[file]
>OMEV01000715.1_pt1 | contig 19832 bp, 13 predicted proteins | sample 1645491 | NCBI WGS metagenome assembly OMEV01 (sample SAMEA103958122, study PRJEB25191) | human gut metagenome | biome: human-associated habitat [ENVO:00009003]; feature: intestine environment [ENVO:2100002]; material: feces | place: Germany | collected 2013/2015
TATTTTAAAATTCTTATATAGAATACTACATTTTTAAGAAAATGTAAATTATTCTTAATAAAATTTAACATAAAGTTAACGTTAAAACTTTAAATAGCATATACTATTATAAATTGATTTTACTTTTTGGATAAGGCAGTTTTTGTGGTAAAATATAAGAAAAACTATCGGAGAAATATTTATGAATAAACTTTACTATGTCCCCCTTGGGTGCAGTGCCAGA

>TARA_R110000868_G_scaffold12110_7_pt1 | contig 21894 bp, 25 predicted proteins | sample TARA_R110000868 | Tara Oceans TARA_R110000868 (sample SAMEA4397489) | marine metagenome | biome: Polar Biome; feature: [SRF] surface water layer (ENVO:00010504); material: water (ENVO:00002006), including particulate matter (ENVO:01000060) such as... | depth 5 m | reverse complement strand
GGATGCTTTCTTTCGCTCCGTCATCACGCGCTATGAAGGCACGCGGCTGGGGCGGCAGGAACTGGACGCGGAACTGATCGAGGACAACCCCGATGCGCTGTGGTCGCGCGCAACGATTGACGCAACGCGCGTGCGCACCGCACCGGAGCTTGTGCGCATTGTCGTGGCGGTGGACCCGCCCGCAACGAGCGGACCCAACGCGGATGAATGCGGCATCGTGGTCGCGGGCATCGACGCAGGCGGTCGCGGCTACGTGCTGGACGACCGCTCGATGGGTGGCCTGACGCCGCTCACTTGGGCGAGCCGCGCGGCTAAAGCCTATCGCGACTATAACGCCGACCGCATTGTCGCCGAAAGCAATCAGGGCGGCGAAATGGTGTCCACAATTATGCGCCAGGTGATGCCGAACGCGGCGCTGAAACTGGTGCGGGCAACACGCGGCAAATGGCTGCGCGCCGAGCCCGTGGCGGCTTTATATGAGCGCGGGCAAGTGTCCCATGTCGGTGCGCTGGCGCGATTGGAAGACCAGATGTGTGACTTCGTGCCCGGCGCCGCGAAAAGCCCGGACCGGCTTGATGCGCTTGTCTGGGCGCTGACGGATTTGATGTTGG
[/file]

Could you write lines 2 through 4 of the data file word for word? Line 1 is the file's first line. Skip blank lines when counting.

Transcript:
TATTTTAAAATTCTTATATAGAATACTACATTTTTAAGAAAATGTAAATTATTCTTAATAAAATTTAACATAAAGTTAACGTTAAAACTTTAAATAGCATATACTATTATAAATTGATTTTACTTTTTGGATAAGGCAGTTTTTGTGGTAAAATATAAGAAAAACTATCGGAGAAATATTTATGAATAAACTTTACTATGTCCCCCTTGGGTGCAGTGCCAGA

>TARA_R110000868_G_scaffold12110_7_pt1 | contig 21894 bp, 25 predicted proteins | sample TARA_R110000868 | Tara Oceans TARA_R110000868 (sample SAMEA4397489) | marine metagenome | biome: Polar Biome; feature: [SRF] surface water layer (ENVO:00010504); material: water (ENVO:00002006), including particulate matter (ENVO:01000060) such as... | depth 5 m | reverse complement strand
GGATGCTTTCTTTCGCTCCGTCATCACGCGCTATGAAGGCACGCGGCTGGGGCGGCAGGAACTGGACGCGGAACTGATCGAGGACAACCCCGATGCGCTGTGGTCGCGCGCAACGATTGACGCAACGCGCGTGCGCACCGCACCGGAGCTTGTGCGCATTGTCGTGGCGGTGGACCCGCCCGCAACGAGCGGACCCAACGCGGATGAATGCGGCATCGTGGTCGCGGGCATCGACGCAGGCGGTCGCGGCTACGTGCTGGACGACCGCTCGATGGGTGGCCTGACGCCGCTCACTTGGGCGAGCCGCGCGGCTAAAGCCTATCGCGACTATAACGCCGACCGCATTGTCGCCGAAAGCAATCAGGGCGGCGAAATGGTGTCCACAATTATGCGCCAGGTGATGCCGAACGCGGCGCTGAAACTGGTGCGGGCAACACGCGGCAAATGGCTGCGCGCCGAGCCCGTGGCGGCTTTATATGAGCGCGGGCAAGTGTCCCATGTCGGTGCGCTGGCGCGATTGGAAGACCAGATGTGTGACTTCGTGCCCGGCGCCGCGAAAAGCCCGGACCGGCTTGATGCGCTTGTCTGGGCGCTGACGGATTTGATGTTGG